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How dangerous is oil rig work?

On Behalf of | Nov 17, 2022 | Offshore Injuries

Offshore workers installing a heavy lifting sling

Some professions have a strong association with risk on the job. Firefighters, professional fishermen and construction workers are professionals with a well-acknowledged risk of injury at work. The oil and gas industry also has a reputation of being a very dangerous employer.

Especially for workers at offshore facilities, working in the oil and gas industry can mean significant personal risk. They handle dangerous chemicals, work in perilous conditions and are always at risk of a fire or explosion.

There are now federal agencies that help oversee safety issues in the oil and gas industry, but most experts still claim that injuries and deaths among oil and gas workers remain seriously underreported. Just how dangerous is it to earn a paycheck on an offshore oil rig?

What the statistics say

The Bureau of Safety and Environmental Enforcement (BSEE) exists primarily to facilitate safer and clearer offshore oil and gas facilities. However, the BSEE paints an unrealistically rosy picture of the industry, often underreporting worker fatalities by as much as half. For example, between 2005 and 2019, a significant portion of the known offshore fatalities that occurred didn’t fit their rules for reporting, so they weren’t included in the data.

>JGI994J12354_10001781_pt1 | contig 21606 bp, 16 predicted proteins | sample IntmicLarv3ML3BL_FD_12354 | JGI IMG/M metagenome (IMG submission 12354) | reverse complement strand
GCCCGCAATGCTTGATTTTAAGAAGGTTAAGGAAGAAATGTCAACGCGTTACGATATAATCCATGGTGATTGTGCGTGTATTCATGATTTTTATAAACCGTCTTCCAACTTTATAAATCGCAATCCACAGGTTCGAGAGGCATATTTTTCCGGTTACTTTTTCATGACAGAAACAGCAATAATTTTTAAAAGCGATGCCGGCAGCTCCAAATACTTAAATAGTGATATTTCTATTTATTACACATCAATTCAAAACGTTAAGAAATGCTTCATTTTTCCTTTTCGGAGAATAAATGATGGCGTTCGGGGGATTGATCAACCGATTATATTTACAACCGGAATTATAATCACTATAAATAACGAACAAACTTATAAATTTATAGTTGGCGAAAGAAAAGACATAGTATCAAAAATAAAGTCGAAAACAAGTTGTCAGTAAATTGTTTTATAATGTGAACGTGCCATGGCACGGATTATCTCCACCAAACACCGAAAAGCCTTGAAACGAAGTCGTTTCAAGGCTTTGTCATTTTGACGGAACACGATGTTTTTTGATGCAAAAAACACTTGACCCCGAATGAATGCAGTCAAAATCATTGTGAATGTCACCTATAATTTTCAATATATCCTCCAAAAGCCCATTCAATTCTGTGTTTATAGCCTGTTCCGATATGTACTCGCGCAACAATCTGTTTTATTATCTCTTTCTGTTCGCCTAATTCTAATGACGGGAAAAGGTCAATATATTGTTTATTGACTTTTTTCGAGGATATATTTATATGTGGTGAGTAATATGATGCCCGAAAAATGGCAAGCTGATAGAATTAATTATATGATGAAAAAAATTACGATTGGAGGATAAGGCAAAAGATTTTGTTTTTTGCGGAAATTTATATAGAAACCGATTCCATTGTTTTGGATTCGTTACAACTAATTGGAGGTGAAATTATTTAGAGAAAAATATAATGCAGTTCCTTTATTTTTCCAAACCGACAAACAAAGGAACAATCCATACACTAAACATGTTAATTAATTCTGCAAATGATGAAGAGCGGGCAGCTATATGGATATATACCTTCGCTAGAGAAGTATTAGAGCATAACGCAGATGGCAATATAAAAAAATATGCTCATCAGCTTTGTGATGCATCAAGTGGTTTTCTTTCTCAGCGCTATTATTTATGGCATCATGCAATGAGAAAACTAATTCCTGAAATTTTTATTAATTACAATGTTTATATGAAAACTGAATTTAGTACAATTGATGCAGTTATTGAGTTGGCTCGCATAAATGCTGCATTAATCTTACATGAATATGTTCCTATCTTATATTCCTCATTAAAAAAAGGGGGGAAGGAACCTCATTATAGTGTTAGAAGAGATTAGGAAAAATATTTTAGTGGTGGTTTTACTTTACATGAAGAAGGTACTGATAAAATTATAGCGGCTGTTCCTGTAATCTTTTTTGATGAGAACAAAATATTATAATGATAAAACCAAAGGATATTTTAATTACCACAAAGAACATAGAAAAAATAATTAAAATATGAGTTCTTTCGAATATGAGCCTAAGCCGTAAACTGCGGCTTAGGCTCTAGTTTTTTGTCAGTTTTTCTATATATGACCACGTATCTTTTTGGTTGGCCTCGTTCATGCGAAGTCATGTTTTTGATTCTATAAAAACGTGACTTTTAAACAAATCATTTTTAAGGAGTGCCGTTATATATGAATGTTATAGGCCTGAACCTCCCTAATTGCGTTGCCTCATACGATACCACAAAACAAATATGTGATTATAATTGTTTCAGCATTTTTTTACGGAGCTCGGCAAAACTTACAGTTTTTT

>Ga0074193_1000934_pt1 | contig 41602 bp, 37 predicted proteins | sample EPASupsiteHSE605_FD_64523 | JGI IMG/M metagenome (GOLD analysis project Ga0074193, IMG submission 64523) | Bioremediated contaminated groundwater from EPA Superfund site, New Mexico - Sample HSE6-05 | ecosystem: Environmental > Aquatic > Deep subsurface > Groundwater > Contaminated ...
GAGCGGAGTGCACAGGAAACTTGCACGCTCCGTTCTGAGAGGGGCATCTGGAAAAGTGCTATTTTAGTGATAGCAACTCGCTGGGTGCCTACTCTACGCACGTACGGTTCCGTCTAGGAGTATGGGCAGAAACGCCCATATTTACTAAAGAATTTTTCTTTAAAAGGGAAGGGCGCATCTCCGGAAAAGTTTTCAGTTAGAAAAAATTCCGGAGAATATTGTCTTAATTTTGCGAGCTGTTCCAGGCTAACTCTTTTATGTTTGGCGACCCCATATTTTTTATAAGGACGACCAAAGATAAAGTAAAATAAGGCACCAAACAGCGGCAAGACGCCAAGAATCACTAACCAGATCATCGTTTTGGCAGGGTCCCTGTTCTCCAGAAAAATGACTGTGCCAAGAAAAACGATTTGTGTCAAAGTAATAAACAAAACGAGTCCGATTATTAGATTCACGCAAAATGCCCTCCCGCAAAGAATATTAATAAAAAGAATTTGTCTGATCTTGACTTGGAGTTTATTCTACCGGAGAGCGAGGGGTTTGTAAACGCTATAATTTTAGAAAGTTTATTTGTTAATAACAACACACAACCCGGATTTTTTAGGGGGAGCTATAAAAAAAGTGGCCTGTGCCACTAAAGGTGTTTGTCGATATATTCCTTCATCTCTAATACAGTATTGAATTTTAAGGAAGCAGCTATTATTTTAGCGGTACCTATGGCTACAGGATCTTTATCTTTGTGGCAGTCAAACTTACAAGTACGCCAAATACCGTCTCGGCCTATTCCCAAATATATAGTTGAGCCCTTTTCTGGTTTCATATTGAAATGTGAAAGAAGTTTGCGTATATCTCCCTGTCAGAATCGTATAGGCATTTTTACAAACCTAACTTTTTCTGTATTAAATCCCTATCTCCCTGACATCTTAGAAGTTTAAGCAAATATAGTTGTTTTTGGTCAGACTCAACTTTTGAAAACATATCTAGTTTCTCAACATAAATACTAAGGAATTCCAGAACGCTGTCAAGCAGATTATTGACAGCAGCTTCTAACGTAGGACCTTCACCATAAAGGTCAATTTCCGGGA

Still, even with the low figures, the data provided by the BSEE is worrisome. In 2020, there were 65 fatalities that met reporting requirements. There were another 160 worker injuries. Many of these affected workers and the surviving families of those who died would have to go to civil court to get compensation for lost wages, medical expenses and other costs.

Worker claims are harder in the oil and gas sector

Unfortunately, if you get hurt on an offshore platform, you don’t have the option of just filing a straightforward workers’ compensation claim. Workers’ compensation has state-by-state rules and therefore does not apply to maritime employees, even if your employer has domestic facilities in the state where you live.

You will need to pursue a claim under the Jones Act, which will involve taking your employer to court and demonstrating that they were negligent or violated workplace safety regulations. Identifying your risk factors and knowing what protections you have could make a major difference for you as an offshore worker.